"Electric vehicles represent the future of mobility," said Daniel Barel, CEO, and Co-founder of REE, a company that is rebuilding the way vehicles are made.
On Tuesday, REE unveiled its new and exciting product: a revolutionary flat and modular platform. By reimagining the vehicle, REE is creating electric vehicles with stronger widespread electrification.
As the title suggests, REE's Co-founders Barel, and Ahishay Sardes, have literally reinvented the wheel. They have taken all the components usually found under the hood of a car and moved them into the wheel.
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Read on to find out how this improves efficiency for electric and autonomous vehicles.
Who is REE?
REE stands for REthink, REdesign, REstructure and REinvent the automotive industry.
And that's how the name REE was born.
Barel and Sardes started working on this project six years ago, and on Tuesday they were finally able to disclose the details of their exciting new project.
They are also the co-founders of SoftWheel, an inspiring technology company that improves personal mobility for wheelchair users.
In a direct interview with Barel, co-founder of REE, he told Interesting Engineering that their inspiration came to them because the "entire automotive industry is changing, but the vehicle is still being built on 100-year-old concepts."
"When you consider the breaking functions, the suspension and steering in vehicles that are built with similar designs to the past." He continued, "At REE we are pioneering a fundamental and radical shift to ensure the vehicle of today and tomorrow meets today's and tomorrow's needs."
A "truly flat platform for maximum efficiency"
Simply said, REE are reinventing the way vehicles are built.
Going into more detail, and as per their press release, "REE's technology integrates the motors, steering, suspension, drivetrain, sensing, brakes, thermal systems and power management into the wheel creating a completely flat modular chassis."
Improved efficiency and performance in the electrification process, and a big step forward in the development of future mobility.
The chassis, or platform, offers ultimate freedom of design and different body configurations on one singular platform. This reduces the weight by 33 percent, and the size of the vehicle, enabling a higher load per ride.
This also increases the energy and operational efficiency, as the chassis frees up space by 67 percent, according to Barel.
All of these changes increase the level of efficiency of the vehicle, and in turn, its electrification process, as the strain on the batteries is reduced, and the power of the vehicle lasts longer.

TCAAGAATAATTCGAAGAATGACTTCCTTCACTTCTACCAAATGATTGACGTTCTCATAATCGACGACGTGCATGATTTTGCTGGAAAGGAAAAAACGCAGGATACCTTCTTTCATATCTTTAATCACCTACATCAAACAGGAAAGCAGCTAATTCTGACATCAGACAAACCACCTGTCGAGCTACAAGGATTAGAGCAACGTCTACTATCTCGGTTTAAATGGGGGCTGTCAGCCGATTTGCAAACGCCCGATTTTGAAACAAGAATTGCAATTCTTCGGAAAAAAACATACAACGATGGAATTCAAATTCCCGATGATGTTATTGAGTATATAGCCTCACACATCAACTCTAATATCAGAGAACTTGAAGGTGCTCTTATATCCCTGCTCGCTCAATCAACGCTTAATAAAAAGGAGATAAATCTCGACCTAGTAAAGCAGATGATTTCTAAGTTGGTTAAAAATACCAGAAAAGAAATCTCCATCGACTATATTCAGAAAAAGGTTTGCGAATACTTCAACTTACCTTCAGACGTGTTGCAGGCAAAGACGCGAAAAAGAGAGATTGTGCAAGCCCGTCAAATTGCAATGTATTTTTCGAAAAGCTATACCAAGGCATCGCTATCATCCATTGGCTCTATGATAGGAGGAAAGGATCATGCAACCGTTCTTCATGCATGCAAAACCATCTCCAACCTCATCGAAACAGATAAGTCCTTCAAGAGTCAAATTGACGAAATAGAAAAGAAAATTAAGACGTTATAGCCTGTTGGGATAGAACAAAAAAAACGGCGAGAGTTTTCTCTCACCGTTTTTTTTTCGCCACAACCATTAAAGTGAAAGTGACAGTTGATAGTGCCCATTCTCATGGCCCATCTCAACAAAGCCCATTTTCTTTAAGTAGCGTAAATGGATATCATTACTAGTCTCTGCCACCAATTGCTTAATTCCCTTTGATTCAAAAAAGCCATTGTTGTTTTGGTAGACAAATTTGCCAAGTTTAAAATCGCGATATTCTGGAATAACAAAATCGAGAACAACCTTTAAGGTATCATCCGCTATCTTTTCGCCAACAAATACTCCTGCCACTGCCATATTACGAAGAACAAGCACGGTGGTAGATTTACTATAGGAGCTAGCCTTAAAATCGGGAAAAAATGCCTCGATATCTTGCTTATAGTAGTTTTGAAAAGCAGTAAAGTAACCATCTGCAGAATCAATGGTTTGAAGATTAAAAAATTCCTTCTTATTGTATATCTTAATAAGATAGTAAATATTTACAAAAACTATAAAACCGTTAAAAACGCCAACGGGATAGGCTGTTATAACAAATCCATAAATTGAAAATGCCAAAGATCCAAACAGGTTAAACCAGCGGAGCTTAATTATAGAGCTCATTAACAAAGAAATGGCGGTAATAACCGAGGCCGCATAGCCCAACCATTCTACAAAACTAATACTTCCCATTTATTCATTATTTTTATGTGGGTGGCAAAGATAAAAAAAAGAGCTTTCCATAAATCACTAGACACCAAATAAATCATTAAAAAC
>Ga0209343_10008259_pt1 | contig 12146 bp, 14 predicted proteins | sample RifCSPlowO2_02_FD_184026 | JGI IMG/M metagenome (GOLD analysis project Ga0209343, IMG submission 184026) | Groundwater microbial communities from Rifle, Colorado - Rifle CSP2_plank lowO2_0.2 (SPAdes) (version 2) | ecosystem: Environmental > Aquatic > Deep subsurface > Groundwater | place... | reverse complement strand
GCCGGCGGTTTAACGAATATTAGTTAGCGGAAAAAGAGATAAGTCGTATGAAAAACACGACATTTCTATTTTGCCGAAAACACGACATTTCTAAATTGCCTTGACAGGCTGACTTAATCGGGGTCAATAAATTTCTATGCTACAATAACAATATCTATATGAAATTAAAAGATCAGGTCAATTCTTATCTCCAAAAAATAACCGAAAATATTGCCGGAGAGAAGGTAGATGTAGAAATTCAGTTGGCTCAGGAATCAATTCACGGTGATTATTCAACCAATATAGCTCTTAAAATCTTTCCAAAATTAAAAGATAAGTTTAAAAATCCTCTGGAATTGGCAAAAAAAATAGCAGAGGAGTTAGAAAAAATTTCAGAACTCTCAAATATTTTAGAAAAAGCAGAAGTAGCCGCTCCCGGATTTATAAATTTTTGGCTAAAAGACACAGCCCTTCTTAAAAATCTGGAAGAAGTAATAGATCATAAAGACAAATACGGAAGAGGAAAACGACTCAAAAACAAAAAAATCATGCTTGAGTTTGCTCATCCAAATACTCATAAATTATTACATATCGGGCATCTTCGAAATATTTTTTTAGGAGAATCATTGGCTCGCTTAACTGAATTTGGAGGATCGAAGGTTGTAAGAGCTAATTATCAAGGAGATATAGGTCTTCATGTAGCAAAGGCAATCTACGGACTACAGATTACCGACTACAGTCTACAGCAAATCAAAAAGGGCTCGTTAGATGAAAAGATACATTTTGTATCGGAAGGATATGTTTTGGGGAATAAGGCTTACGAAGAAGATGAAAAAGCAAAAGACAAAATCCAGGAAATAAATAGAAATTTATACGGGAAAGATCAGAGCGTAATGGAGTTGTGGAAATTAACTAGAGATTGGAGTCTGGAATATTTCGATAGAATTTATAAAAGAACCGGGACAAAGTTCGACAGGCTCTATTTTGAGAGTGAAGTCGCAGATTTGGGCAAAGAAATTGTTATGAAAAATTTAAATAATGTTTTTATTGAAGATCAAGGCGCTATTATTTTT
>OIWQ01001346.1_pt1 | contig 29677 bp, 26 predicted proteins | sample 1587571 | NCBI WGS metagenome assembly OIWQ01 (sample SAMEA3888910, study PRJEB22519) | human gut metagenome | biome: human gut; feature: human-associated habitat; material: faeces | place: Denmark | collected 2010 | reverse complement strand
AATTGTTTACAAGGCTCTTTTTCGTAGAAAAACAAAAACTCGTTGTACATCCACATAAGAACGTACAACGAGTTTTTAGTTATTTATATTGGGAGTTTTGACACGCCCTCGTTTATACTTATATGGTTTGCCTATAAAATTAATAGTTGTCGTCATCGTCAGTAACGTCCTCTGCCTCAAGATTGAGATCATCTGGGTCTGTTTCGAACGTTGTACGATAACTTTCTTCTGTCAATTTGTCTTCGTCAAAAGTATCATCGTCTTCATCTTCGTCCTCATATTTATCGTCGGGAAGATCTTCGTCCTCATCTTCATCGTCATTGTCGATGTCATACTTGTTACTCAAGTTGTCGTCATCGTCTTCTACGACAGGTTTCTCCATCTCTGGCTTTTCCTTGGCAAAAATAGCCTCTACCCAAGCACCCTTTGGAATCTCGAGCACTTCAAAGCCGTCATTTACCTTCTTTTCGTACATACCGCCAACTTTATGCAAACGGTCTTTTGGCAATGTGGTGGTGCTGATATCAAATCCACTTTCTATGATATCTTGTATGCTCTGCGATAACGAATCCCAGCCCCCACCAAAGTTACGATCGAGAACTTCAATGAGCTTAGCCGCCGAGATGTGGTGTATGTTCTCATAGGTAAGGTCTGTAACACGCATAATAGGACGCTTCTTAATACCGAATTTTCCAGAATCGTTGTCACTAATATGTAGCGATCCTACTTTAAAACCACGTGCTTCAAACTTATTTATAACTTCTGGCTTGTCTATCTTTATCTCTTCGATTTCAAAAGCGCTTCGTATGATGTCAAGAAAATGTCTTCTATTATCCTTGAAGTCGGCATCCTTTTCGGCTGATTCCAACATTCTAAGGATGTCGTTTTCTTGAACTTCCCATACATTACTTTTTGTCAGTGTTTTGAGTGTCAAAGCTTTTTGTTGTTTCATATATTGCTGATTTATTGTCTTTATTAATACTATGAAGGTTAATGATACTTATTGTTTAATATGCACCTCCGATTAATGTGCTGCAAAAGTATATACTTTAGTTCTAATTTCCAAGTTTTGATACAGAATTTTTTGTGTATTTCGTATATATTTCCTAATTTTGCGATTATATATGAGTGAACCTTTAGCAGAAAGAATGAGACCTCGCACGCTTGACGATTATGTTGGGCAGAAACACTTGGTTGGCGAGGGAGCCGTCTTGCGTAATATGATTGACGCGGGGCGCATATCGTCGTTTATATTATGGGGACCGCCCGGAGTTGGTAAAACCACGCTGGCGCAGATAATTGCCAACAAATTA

All crucial aspects for electric and autonomous vehicles.
"One size fits all"
Be it a 10-ton cross-country truck, or a robotaxi, the platform fits all types of electric vehicles.
Specifically built to be tailored to each and every vehicle type, REE's innovative platform will work for all automakers, mobility providers, and delivery companies.
REE's technology has meant that they have created the basis for all vehicles.
How have they done it?
By building an innovative quad-motor system, active height-leveling suspension, steer-by-wire, and a smart quad-gear box -- all into just one platform.
So, if you'd like to fit it to your sports car that goes from 0-60 mph in under 3 seconds, or if you're more of an off-road SUV type, you're set so long as it's a non-emission vehicle.
As Barel told Interesting Engineering, "REE's modular chassis, which is the world's first truly and fully flat skateboard chassis, serves all EV (electric vehicle) configurations - big or small, fast or heavy, without any compromise on performance, safety, serviceability, or comfort, meeting and beating all of today's industry standards."
Barel continued "As an agnostic platform our solution is compatible with any non-emission clean vehicle."
How will this technology benefit the automotive industry?
To begin with, electric vehicles will undoubtedly be a significant, if not most important, part of the future of mobility. Already, automotive manufacturers and companies are investing time and energy into improving this section of the industry.
"It is clear the path to autonomous vehicles is intertwined with the electrification of vehicles," as Barel said.
Thus, REE's universal platform will be able to replace the multiple ones that OEMs (original equipment manufacturers) are creating and using -- and save the industry billions of dollars.
Typically, the validation and creation of one platform costs manufacturers $20 billion, so with simply one platform being used in the future, costs will drastically drop.
On top of this safety, performance, and efficiency will be improved. Sounds like a no-brainer.
REE already has contracts with leading OEMs and Tier-1 and Tier-2 automotive companies such as Mistubishi Corporation, Mushashi, Linamar, Tenneco, and NXP.
The cost of these chassis' is yet to be disclosed, but we'll bet that in the long run, they'll keep manufacturing costs at an all-time low.